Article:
Firstly, Polypaudio is networked, which dmix is not. However, there are many reasons why Polypaudio is useful on non-networked systems as well. Polypaudio is portable, it is available not just for Linux but for FreeBSD, Solaris and even Microsoft Windows. Polypaudio is extensible, there is broad range of additional modules available which allow the user to use Polypaudio in many exciting ways ALSA doesn't offer. In Polypaudio streams, devices and other server internals can be monitored and introspected freely. The volume of the multiple streams may be manipulated independently of each other, which allows new exciting applications like a work-alike of the new per-application mixer tool featured in upcoming Windows Vista. In multi-user systems, Polypaudio offers a secure and safe way to allow multiple users to access the sound device simultaneously. Polypaudio may be accessed through the ESOUND and the ALSA APIs. In addition, ALSA dmix is still not supported properly by many ALSA clients, and is difficult to setup.

A side node: dmix forks off its own simple sound daemon anyway, hence there is no big difference to using Polypaudio with the ALSA plugin in auto-spawning mode. (Though admittedly, those ALSA clients that don't work properly with dmix, won't do so with our ALSA plugin as well since they actually use the ALSA API incorrectly.)

How does Polypaudio compare to JACK?

Everytime people discuss sound servers on Unix/Linux and which way is the right to go for desktops, JACK gets mentioned and suggested by some as a replacement for ESOUND for the desktop. However, this is not practical. JACK is not intended to be a desktop sound server, instead it is designed for professional audio in mind. Its semantics are different from other sound servers: e.g. it uses exclusively floating point samples, doesn't deal directly with interleaved channels and maintains a server global time-line which may be stopped and seeked around. All that translates badly to desktop usages. JACK is really nice software, but just not designed for the normal desktop user, who's not working on professional audio production.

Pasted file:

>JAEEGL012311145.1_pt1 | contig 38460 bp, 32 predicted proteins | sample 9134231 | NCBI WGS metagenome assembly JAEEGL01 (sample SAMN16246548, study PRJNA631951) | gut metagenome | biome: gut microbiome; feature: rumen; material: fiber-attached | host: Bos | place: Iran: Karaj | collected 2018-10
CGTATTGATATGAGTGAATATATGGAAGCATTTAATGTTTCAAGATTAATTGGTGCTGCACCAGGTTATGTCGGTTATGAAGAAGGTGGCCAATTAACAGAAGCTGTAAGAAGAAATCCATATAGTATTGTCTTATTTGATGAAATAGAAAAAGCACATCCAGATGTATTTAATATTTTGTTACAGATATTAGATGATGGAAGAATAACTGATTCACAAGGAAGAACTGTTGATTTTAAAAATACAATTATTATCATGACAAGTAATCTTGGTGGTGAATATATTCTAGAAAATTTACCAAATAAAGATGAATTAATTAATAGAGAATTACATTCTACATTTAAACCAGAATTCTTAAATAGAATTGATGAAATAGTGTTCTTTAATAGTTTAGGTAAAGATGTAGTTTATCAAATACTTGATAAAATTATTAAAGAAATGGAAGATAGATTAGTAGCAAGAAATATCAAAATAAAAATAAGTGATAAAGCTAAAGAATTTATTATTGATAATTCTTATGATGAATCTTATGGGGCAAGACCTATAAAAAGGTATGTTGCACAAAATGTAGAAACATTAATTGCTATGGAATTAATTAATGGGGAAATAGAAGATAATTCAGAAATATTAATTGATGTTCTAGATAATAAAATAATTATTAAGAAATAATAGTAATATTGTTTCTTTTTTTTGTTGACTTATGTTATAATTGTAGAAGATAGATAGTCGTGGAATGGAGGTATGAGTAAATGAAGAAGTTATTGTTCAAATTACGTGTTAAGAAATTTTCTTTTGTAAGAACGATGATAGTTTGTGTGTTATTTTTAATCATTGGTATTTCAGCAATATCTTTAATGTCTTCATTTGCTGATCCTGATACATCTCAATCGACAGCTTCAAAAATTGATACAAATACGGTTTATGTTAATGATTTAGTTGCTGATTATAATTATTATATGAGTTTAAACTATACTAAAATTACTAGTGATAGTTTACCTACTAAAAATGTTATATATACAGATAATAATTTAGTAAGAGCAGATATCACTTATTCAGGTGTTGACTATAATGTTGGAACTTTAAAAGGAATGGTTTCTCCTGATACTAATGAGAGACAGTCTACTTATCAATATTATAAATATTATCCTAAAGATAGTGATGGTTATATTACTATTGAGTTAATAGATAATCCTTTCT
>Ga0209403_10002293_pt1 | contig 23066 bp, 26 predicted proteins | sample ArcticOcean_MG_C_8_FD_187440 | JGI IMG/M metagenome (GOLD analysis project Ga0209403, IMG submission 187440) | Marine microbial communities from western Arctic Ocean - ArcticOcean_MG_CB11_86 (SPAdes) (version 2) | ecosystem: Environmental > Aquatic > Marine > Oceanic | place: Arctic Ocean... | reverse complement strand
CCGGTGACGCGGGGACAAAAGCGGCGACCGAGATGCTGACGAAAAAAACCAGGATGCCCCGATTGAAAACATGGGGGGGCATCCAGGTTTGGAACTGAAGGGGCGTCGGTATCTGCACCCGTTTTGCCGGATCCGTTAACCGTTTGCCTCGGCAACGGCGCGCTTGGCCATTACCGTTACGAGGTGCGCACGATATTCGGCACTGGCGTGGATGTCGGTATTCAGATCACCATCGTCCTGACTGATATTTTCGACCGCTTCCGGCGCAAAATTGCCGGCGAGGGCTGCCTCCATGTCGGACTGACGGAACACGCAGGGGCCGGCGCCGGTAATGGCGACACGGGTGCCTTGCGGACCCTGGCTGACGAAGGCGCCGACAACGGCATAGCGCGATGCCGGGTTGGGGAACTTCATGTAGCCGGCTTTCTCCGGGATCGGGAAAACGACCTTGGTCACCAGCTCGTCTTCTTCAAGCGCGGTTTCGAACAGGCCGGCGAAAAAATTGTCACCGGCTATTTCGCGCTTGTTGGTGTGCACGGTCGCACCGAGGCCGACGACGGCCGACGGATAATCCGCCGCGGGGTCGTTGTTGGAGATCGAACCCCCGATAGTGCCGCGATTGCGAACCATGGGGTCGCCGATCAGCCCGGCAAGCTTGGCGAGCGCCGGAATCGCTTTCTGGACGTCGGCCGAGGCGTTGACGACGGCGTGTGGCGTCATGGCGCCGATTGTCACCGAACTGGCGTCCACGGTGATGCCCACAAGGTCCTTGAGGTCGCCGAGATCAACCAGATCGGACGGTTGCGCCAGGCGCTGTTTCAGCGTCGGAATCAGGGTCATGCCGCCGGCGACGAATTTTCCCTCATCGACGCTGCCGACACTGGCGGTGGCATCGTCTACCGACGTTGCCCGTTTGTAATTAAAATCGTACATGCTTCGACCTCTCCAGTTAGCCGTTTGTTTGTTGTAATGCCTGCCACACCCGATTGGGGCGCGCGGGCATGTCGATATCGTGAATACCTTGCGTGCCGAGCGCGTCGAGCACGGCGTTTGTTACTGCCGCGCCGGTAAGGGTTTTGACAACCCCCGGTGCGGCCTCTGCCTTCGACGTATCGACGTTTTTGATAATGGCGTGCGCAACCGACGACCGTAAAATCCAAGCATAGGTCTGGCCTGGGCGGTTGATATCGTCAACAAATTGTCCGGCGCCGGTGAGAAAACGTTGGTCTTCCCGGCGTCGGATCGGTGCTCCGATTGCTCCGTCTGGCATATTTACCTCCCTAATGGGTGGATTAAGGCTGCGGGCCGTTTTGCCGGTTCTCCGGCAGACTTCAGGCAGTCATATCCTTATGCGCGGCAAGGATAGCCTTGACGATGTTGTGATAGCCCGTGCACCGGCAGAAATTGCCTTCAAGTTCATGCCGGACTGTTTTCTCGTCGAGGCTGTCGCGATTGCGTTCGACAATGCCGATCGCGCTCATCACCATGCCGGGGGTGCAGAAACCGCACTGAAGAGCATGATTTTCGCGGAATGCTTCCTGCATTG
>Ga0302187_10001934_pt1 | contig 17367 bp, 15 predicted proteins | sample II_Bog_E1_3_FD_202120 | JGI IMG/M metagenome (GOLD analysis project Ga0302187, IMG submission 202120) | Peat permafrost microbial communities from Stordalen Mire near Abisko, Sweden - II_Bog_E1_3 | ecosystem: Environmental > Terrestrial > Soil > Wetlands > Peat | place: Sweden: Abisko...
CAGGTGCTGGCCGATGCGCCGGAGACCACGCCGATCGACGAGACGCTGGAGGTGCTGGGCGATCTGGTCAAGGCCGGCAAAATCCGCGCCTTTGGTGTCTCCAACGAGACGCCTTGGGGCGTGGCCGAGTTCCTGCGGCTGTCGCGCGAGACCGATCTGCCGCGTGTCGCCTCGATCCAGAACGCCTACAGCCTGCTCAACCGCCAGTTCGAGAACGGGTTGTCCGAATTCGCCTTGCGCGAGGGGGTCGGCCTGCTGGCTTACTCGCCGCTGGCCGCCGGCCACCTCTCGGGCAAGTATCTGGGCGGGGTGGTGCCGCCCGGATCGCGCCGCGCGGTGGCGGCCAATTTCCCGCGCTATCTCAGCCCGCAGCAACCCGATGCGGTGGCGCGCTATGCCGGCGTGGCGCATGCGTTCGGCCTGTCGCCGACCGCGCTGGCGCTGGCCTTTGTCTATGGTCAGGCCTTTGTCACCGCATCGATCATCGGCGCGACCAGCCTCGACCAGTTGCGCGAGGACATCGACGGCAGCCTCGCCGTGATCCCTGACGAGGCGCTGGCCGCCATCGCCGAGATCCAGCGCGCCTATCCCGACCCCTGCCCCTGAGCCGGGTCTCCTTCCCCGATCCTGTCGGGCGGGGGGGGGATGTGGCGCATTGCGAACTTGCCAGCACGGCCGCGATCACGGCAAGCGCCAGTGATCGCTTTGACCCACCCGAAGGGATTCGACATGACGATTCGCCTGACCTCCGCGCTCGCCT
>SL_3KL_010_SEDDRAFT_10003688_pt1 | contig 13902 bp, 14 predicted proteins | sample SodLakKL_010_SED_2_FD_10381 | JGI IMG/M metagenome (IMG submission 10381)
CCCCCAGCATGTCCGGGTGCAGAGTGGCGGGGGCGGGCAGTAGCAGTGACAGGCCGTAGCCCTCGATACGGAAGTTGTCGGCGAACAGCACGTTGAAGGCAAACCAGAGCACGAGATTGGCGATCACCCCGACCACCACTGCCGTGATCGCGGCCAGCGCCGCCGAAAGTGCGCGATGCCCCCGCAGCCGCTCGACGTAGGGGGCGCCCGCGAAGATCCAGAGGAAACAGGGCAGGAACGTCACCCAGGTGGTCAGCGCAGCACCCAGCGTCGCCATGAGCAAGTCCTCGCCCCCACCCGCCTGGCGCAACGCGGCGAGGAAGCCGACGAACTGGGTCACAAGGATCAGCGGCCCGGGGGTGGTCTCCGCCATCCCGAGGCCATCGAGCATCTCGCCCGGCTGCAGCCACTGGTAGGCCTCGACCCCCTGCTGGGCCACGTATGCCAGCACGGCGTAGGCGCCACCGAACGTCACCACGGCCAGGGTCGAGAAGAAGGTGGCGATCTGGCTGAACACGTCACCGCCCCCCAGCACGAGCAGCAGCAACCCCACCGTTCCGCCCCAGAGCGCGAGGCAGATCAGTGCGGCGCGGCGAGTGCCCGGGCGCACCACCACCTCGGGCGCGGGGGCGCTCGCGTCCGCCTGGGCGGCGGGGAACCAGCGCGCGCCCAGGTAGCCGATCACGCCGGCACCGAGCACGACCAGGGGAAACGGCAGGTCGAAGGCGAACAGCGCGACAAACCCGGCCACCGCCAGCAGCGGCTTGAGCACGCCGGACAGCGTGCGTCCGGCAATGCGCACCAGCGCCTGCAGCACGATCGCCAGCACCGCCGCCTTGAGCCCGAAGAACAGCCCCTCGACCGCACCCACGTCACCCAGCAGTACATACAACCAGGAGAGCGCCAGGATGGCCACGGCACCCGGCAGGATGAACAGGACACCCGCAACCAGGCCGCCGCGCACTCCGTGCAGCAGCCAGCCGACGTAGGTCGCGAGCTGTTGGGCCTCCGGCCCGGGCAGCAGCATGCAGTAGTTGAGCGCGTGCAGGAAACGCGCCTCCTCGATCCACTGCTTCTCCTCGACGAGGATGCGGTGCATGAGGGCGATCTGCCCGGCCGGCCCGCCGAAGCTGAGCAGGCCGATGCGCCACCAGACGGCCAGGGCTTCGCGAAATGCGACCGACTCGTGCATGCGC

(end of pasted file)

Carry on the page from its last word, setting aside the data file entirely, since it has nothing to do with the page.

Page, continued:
Since we think that JACK is really a nice piece of work, we added two new modules to Polypaudio which can be used to hook it up to a JACK server.

Get Polypaudio 0.8, while it is hot!

BTW: We're looking for a logo for Polypaudio. Feel free to send us your suggestions!

Update: The Debian rant is unjust to Jeff Waugh. In fact, he had informed me that he prepared Debian packages of Polypaudio. I just never realized that he had actually uploaded them to Debian. What still stands, however, is that I've not been informed or asked about the removal.

posted at: 01:37 | path: /projects | permanent link to this entry | comments


It should be obvious but in case it isn't: the opinions reflected here are my own. They are not the views of my employer, or Ronald McDonald, or anyone else.

Please note that I take the liberty to delete any comments posted here that I deem inappropriate, off-topic, or insulting. And I excercise this liberty quite agressively. So yes, if you comment here, I might censor you. If you don't want to be censored you are welcome to comment on your own blog instead.


Lennart Poettering <mzoybt (at) 0pointer (dot) net>